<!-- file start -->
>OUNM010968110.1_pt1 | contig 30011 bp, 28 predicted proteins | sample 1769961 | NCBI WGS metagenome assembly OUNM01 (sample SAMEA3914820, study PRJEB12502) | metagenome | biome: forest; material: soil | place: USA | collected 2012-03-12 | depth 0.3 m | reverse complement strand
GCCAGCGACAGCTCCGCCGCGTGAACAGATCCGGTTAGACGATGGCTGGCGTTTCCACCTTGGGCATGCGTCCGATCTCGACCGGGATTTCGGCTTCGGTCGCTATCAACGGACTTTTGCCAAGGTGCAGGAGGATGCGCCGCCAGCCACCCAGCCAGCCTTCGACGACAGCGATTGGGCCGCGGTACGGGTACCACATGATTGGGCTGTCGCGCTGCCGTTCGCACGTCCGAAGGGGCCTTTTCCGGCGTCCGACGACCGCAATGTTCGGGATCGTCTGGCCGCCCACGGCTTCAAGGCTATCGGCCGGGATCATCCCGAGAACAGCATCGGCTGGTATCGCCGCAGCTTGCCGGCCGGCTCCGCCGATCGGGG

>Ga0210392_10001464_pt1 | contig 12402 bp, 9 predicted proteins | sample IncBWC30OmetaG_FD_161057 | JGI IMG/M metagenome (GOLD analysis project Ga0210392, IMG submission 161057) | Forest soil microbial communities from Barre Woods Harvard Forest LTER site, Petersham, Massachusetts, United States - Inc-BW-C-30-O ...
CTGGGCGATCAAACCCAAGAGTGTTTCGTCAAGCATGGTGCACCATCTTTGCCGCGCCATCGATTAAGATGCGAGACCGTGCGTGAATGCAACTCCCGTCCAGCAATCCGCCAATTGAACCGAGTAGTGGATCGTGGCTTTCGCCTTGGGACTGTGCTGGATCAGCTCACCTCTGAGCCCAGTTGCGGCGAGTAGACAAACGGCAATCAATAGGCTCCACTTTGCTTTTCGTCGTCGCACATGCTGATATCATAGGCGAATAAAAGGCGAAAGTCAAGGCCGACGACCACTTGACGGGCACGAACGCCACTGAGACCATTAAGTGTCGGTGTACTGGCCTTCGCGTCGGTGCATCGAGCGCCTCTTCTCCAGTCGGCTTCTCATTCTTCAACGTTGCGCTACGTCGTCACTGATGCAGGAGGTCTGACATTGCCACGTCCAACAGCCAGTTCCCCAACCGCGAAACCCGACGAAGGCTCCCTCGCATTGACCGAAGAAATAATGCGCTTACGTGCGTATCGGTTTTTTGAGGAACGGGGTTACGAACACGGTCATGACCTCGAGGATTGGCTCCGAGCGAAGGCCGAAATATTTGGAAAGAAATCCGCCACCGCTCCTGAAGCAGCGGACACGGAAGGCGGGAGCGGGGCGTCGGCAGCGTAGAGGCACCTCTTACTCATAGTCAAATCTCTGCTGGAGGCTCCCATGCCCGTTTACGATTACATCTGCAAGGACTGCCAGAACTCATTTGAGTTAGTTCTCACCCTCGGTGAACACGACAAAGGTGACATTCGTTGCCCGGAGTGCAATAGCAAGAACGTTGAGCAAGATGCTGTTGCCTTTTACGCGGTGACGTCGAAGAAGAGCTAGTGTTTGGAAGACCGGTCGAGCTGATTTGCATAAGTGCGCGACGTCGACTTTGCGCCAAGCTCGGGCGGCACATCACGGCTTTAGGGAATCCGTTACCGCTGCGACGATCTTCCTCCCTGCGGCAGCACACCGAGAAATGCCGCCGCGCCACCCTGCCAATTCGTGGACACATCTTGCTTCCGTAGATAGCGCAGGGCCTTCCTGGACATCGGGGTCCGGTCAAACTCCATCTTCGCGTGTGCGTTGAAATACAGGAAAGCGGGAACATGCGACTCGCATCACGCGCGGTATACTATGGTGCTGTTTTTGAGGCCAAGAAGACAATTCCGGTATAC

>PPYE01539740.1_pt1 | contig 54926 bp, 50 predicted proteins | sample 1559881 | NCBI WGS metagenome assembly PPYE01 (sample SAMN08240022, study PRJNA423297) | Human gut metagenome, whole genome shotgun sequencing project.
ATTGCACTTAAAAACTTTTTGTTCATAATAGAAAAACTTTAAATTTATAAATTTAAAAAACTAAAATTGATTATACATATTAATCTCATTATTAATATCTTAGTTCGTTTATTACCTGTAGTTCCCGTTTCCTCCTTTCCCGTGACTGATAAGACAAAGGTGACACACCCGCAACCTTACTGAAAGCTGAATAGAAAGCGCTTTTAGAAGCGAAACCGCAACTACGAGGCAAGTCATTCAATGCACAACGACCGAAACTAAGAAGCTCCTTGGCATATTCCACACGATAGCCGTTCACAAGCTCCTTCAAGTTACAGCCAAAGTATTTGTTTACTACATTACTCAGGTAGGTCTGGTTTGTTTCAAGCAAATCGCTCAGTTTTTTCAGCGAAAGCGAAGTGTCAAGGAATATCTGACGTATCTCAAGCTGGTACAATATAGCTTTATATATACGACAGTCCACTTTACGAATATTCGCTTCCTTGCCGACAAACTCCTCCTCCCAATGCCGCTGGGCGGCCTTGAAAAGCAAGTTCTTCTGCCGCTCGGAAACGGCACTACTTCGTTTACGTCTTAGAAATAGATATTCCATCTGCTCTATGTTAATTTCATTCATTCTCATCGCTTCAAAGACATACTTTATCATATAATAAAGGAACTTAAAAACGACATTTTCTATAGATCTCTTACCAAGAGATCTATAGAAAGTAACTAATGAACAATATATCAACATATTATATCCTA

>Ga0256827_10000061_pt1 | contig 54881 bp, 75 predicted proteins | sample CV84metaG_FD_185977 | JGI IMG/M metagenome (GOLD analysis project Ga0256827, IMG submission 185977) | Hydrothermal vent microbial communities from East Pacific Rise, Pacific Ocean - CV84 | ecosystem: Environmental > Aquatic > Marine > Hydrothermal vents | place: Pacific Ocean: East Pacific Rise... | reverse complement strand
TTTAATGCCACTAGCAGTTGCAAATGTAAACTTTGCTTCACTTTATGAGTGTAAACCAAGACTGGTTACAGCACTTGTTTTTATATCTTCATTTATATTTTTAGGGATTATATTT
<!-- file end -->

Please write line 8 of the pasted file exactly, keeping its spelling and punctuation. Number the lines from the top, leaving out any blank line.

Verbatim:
TTTAATGCCACTAGCAGTTGCAAATGTAAACTTTGCTTCACTTTATGAGTGTAAACCAAGACTGGTTACAGCACTTGTTTTTATATCTTCATTTATATTTTTAGGGATTATATTT